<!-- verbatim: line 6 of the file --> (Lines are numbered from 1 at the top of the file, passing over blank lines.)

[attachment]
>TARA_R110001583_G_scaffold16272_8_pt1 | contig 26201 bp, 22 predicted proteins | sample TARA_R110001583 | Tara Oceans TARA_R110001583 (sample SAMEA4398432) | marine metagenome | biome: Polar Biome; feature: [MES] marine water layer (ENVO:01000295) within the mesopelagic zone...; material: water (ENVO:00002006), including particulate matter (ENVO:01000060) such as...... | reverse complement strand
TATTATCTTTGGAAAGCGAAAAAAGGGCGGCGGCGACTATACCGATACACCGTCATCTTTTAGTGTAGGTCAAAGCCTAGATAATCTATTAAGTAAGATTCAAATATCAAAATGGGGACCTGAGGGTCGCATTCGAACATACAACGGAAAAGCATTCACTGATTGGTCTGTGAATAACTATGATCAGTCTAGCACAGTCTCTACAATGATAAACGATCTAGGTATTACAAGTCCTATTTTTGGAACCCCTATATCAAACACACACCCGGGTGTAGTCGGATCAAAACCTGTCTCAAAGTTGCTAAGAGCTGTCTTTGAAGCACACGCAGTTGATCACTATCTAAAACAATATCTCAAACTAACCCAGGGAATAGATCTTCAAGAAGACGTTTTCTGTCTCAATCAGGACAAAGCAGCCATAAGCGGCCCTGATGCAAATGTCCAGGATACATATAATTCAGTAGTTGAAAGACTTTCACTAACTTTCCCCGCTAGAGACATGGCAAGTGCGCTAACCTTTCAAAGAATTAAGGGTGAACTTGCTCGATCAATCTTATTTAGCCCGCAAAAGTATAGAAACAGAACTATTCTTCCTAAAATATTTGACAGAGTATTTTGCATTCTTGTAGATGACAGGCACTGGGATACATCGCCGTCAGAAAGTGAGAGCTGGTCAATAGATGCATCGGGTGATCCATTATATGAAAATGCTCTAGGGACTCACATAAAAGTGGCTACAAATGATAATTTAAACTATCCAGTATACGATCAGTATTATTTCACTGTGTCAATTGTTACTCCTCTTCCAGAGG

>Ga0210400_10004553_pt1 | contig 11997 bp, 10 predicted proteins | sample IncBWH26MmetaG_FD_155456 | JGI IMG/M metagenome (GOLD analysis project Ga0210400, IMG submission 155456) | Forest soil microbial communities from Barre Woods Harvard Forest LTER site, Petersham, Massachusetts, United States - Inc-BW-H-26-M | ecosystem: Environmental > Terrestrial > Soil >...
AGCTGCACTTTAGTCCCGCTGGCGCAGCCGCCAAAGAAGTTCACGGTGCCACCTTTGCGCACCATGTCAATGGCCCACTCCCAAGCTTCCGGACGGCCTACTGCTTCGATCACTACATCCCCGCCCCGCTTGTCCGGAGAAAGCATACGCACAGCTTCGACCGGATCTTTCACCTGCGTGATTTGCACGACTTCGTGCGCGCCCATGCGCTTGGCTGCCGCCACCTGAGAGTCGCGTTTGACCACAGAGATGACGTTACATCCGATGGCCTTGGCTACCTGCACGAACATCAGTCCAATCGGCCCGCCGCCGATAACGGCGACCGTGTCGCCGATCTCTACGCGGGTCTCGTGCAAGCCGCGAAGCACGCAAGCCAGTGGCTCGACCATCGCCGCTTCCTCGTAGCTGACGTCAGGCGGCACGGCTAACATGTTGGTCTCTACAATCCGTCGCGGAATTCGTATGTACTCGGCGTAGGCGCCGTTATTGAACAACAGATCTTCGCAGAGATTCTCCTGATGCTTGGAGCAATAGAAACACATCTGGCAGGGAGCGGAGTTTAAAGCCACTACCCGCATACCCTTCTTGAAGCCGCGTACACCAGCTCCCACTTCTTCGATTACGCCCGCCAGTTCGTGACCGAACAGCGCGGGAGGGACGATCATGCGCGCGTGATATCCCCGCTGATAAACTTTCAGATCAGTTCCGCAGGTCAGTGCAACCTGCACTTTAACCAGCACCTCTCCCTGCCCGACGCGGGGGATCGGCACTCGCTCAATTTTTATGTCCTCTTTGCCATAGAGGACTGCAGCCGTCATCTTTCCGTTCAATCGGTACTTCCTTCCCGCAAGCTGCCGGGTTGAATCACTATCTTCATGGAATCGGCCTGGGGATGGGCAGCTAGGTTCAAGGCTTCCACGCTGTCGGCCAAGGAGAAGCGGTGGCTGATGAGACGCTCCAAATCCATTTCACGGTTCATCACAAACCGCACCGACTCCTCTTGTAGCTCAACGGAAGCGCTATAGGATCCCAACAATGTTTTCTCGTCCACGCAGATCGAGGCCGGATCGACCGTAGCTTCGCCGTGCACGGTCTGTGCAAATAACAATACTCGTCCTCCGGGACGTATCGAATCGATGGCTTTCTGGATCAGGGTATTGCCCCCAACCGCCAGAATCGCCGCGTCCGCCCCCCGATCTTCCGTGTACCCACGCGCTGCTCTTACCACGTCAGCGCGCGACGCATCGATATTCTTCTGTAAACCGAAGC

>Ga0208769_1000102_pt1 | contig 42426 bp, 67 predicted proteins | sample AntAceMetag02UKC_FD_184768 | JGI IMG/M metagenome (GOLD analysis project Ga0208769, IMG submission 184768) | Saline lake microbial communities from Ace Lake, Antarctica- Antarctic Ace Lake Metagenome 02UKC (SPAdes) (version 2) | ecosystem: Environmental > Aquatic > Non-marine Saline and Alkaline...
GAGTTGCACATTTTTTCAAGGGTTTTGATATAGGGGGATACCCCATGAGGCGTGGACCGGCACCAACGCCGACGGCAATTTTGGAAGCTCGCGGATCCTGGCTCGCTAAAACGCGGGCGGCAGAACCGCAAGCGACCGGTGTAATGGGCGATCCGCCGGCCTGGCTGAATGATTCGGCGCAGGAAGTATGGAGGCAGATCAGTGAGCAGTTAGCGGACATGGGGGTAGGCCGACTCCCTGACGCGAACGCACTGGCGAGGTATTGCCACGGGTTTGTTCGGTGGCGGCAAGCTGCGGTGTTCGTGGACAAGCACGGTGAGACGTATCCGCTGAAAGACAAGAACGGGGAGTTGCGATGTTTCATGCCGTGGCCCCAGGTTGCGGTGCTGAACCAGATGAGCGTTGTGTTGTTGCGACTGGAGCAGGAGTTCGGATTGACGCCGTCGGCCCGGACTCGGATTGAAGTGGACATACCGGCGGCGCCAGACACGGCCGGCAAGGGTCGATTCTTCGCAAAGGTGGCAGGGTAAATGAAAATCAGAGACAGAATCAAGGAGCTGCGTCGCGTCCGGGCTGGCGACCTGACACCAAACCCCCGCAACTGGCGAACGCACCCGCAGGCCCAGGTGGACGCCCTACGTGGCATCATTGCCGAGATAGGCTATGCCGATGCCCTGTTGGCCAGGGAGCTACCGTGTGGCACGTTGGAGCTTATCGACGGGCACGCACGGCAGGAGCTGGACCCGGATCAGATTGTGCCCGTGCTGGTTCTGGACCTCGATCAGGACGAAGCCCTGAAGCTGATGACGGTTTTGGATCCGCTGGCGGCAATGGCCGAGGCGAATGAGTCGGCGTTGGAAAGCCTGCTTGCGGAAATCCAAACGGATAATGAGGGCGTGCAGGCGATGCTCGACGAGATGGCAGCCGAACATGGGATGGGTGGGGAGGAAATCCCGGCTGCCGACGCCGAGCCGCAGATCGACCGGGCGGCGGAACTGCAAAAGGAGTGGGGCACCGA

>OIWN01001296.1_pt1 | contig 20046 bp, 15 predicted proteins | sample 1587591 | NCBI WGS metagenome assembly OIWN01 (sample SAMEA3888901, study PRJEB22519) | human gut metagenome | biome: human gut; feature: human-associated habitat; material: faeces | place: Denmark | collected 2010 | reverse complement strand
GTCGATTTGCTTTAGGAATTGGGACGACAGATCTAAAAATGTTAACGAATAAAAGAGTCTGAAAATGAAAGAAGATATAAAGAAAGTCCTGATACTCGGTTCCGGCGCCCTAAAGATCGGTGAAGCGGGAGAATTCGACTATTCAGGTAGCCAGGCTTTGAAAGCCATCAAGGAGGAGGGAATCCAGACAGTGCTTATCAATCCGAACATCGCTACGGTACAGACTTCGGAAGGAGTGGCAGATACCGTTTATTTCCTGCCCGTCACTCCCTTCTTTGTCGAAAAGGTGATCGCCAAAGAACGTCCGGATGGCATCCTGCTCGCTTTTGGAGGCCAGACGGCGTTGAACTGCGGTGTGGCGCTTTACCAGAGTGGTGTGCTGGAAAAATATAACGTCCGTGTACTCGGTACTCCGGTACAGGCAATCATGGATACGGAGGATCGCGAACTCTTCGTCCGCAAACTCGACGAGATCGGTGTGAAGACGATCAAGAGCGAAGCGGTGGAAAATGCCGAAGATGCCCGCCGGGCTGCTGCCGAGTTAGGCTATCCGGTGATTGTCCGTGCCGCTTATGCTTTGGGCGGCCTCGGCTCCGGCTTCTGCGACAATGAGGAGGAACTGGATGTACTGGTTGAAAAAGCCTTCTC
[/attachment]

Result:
GAGTTGCACATTTTTTCAAGGGTTTTGATATAGGGGGATACCCCATGAGGCGTGGACCGGCACCAACGCCGACGGCAATTTTGGAAGCTCGCGGATCCTGGCTCGCTAAAACGCGGGCGGCAGAACCGCAAGCGACCGGTGTAATGGGCGATCCGCCGGCCTGGCTGAATGATTCGGCGCAGGAAGTATGGAGGCAGATCAGTGAGCAGTTAGCGGACATGGGGGTAGGCCGACTCCCTGACGCGAACGCACTGGCGAGGTATTGCCACGGGTTTGTTCGGTGGCGGCAAGCTGCGGTGTTCGTGGACAAGCACGGTGAGACGTATCCGCTGAAAGACAAGAACGGGGAGTTGCGATGTTTCATGCCGTGGCCCCAGGTTGCGGTGCTGAACCAGATGAGCGTTGTGTTGTTGCGACTGGAGCAGGAGTTCGGATTGACGCCGTCGGCCCGGACTCGGATTGAAGTGGACATACCGGCGGCGCCAGACACGGCCGGCAAGGGTCGATTCTTCGCAAAGGTGGCAGGGTAAATGAAAATCAGAGACAGAATCAAGGAGCTGCGTCGCGTCCGGGCTGGCGACCTGACACCAAACCCCCGCAACTGGCGAACGCACCCGCAGGCCCAGGTGGACGCCCTACGTGGCATCATTGCCGAGATAGGCTATGCCGATGCCCTGTTGGCCAGGGAGCTACCGTGTGGCACGTTGGAGCTTATCGACGGGCACGCACGGCAGGAGCTGGACCCGGATCAGATTGTGCCCGTGCTGGTTCTGGACCTCGATCAGGACGAAGCCCTGAAGCTGATGACGGTTTTGGATCCGCTGGCGGCAATGGCCGAGGCGAATGAGTCGGCGTTGGAAAGCCTGCTTGCGGAAATCCAAACGGATAATGAGGGCGTGCAGGCGATGCTCGACGAGATGGCAGCCGAACATGGGATGGGTGGGGAGGAAATCCCGGCTGCCGACGCCGAGCCGCAGATCGACCGGGCGGCGGAACTGCAAAAGGAGTGGGGCACCGA